When Iqbal published his lectures on “the reconstruction of religious thought in Islam,” he decided to add a brief preface. The preface begins with the following statement:
The Qur’an is a book which emphasizes ‘deed’ rather than ‘idea’.
This is a significant statement, considering where it appears: in the preface to a book which is all about ideas! Introducing a highly theoretical work that addresses the nuances of Islamic as well as Western thought in the areas of metaphysics, theology, and ethics, Iqbal found it necessary to confess that the world of ideas—thought—is not something that’s terribly important from the Qur’anic viewpoint. After acknowledging that ideas do not constitute a central concern of the Qur’an, Iqbal went on to argue in the same preface why it is nevertheless necessary that we pay attention to ideas.
Iqbal’s statement about where the Qur’an puts its primary emphasis is significant for several other reasons as well. For instance, it demonstrates an element of critical self-awareness on Iqbal’s part. He knew perfectly well, and was able to acknowledge in writing, that his own emphasis on religious thought was not in perfect harmony with the Qur’anic emphasis on what he called “deed.”
Perhaps the important question from the reader’s viewpoint is this: Is Iqbal’s statement correct? Is it really true that the Qur’an emphasizes “deed” rather than “idea”? The claim may sound counter-intuitive to many Muslims, who may want to argue that the Qur’an does pay sufficient attention to ideas. Thus, when the Qur’an speaks about God and God’s attributes, or narrates the stories of previous prophets, or informs us of the punishments of hell and the blessings of paradise — isn’t it obvious that in all these matters the Qur’an is discussing what may be called beliefs? And isn’t it true that beliefs are made up of ideas? If they are not ideas, what else could they be?
The term that most Muslims use for religious beliefs is ‘aqa’id, plural of ‘aqidah. The contemporary use of the word ‘aqidah is such that it is practically a synonym for what Christians call “creed.” Strictly speaking, a “creed” is not the same thing as “belief.” A community can have a wide range of beliefs at any given moment, but when a particular understanding of what everyone is supposed to believe is expressed in a particular verbal formula by a religious authority, the resulting declaration of belief is called a creed. Thus, the Latin version of the Nicene Creed begins with the words “Credo in unum Deum,” we believe in one God, indicating the declarative and public (or communal) nature of a creed. During most of Christian history, matters of creed were typically very important, in that whether or not one professed the right creed was the main factor in differentiating between orthodoxy and heresy (in some cases, this could mean the difference between life and death).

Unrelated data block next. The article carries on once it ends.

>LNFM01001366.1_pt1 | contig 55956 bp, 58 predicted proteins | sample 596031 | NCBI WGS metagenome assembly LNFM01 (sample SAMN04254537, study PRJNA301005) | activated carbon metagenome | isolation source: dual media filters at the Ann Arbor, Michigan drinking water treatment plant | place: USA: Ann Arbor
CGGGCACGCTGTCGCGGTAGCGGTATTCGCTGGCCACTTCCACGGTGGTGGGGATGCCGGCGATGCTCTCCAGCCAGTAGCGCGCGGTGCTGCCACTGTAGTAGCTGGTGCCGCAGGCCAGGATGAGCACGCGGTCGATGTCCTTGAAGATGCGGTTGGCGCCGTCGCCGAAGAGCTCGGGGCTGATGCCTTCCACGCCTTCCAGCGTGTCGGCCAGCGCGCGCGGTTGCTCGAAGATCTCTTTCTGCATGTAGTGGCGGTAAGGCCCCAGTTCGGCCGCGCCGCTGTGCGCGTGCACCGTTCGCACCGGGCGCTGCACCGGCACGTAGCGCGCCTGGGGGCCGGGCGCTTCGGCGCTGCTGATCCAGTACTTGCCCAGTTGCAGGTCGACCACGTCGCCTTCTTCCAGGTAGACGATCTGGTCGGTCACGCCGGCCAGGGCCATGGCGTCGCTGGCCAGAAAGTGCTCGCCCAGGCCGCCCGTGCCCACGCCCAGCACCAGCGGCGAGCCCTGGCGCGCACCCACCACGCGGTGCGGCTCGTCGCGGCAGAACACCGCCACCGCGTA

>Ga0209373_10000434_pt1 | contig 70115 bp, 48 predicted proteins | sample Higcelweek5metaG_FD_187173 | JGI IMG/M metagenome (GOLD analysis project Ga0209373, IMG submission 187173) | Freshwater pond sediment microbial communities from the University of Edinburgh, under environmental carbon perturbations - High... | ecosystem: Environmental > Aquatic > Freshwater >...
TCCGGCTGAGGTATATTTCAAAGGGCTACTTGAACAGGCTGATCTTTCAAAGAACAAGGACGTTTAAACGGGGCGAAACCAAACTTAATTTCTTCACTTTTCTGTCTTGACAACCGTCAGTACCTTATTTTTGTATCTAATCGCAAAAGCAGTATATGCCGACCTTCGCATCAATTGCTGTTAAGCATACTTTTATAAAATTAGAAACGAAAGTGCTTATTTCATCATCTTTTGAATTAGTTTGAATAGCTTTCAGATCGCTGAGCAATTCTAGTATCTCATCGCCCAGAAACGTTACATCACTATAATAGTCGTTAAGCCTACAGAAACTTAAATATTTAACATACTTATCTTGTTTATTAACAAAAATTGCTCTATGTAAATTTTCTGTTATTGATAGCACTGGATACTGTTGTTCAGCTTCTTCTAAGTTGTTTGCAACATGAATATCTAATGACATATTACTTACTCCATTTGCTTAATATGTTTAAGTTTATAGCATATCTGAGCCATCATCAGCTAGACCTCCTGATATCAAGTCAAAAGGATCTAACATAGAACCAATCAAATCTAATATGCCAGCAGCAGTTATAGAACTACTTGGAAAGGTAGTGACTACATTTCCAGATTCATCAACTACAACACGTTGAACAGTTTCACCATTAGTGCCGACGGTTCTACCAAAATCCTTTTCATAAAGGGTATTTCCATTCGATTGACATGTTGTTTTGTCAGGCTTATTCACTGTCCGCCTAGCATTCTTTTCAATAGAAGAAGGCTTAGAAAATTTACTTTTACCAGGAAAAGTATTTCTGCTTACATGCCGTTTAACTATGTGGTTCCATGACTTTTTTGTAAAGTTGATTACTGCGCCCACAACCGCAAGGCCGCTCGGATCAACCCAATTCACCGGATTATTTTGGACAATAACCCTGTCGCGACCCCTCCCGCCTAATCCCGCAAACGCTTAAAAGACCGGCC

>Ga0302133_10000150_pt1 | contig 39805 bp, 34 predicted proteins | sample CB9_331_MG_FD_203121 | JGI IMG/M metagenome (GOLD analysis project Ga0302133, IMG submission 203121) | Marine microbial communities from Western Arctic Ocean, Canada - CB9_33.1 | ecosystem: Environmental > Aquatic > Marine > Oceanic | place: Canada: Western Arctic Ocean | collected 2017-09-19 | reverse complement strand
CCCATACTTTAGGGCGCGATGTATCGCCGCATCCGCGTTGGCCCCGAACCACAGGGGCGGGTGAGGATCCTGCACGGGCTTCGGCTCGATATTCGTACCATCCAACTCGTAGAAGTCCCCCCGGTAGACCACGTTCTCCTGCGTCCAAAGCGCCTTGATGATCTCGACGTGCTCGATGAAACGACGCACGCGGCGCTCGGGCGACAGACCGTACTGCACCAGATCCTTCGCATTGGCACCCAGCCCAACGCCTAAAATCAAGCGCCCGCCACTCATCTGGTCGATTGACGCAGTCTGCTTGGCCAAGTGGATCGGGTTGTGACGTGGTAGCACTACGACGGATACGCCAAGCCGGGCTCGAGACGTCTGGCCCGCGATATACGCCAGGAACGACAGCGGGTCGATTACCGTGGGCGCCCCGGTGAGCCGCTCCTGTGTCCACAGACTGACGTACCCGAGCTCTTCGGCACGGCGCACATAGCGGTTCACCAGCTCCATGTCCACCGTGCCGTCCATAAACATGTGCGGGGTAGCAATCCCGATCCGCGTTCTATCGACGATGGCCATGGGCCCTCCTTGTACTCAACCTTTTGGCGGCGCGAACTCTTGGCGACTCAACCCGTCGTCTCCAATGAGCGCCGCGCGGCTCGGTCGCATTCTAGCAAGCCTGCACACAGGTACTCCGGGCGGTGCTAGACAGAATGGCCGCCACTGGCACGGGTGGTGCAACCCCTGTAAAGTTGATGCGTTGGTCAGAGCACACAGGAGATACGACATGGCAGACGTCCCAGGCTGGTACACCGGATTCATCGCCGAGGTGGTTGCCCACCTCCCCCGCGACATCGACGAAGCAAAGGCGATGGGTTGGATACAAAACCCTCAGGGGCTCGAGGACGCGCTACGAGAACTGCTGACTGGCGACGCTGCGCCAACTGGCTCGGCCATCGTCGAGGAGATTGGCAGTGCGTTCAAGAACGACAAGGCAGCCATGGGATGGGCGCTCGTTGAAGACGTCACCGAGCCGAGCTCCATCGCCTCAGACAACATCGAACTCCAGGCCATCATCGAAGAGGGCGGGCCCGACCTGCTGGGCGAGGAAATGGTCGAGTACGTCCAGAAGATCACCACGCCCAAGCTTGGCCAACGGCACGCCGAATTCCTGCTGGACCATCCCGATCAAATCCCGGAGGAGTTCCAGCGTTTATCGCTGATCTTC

In the Islamic instance, the term ‘aqīdah is normally taken as suggesting a particular formulation of religious belief as articulated by a particular religious authority — and this is exactly how the term “creed” is normally defined. For our present purposes, however, whether we call the particular formulation in question a “creed” or a “belief” makes little difference; for whichever term we choose, the critical issue is that the actual content of ‘aqīdah is widely assumed to be either an idea or a set of ideas.